At the same time, business licenses can be frustrating when a business operates in multiple cities with different licensure processes. There could be multiple due dates and measurement periods, or different ways of calculating revenue. Those variances can lead to interest in making significant legislative changes to business licensing that can dramatically damage cities’ and towns’ ability to deliver the services that residents expect. Most recently, H4431 was introduced late in the 2019 legislative session, and the bill will still be active in the 2020 session.
Standardization across jurisdictions can help replace frustration with a fair process that makes doing business within multiple cities easier. The Municipal Association has been working on business license standardization for years. In 2014, the Association created the Standardized Business License Application, designed to more easily meet the needs of businesses operating in multiple cities and towns. Many municipal and county governments have adopted the standard application, as seen in this list.
Beyond the application, there’s more that municipalities are doing to make the process easier for businesses. Cities and towns are adopting the most current model business license ordinance, calculating business licenses taxes based on either the previous calendar year or the business’ fiscal year, and adopting the standard period for business license effectiveness and the standard due date of April 30.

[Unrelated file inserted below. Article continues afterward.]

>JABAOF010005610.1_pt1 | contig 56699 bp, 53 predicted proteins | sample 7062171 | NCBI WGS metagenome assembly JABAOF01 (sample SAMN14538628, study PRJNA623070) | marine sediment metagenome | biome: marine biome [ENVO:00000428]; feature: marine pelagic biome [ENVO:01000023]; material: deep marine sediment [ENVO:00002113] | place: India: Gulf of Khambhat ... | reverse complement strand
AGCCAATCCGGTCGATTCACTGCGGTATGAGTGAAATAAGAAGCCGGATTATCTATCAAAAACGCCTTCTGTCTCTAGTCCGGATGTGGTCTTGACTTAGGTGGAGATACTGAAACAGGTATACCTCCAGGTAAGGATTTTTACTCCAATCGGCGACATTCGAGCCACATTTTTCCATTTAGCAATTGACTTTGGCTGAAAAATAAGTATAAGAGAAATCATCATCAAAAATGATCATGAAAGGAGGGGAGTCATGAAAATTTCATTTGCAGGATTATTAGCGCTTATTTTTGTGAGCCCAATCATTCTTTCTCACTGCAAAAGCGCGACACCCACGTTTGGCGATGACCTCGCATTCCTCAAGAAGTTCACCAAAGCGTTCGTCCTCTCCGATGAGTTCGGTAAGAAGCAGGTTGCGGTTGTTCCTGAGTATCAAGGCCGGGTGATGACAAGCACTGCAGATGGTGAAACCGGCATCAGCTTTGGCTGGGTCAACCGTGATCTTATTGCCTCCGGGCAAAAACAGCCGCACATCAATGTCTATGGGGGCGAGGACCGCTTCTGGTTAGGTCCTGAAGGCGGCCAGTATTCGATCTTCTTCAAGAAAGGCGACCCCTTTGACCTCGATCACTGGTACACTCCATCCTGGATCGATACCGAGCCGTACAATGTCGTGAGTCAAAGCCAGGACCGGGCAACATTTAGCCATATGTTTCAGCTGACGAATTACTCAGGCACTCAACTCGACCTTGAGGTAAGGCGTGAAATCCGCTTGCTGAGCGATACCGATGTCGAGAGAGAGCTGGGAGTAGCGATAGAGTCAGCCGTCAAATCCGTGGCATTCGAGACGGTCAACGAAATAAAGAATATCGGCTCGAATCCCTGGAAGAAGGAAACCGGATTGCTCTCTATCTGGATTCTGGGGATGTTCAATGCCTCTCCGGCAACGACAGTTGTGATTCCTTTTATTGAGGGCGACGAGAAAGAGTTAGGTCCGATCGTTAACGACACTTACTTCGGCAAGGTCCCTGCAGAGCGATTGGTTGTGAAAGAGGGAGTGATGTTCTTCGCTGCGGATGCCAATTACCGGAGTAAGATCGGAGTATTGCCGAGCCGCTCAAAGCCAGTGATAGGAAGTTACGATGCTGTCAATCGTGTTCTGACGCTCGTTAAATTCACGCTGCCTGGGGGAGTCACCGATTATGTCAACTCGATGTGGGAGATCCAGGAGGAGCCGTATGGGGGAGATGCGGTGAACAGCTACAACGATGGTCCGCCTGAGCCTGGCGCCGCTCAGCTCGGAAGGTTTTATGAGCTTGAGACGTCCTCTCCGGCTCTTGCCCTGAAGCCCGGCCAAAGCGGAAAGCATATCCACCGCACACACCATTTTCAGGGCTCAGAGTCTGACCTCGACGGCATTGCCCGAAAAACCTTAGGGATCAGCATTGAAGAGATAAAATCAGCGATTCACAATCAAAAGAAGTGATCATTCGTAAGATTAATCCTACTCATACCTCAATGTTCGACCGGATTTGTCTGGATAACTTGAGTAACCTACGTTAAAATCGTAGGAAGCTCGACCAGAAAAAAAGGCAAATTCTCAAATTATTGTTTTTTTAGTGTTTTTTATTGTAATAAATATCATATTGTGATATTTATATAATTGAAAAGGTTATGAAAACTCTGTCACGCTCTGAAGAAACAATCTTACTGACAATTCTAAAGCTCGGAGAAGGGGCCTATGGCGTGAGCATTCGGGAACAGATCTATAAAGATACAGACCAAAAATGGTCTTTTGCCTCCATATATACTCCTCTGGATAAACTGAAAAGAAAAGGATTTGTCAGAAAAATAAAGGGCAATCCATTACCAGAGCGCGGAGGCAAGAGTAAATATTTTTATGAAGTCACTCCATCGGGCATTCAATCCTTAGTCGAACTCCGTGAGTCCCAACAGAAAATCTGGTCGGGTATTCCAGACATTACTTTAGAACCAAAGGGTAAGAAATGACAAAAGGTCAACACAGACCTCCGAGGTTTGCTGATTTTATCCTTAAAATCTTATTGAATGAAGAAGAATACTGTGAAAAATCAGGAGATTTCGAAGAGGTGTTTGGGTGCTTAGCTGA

There’s plenty of additional information available on business licensing and standardization:
- Uptown articles — Standardizing Business License Practices and Understanding Business License Standardization
- SC Business License Handbook – used as the textbook for the SC Business Licensing Officials Association’s certification program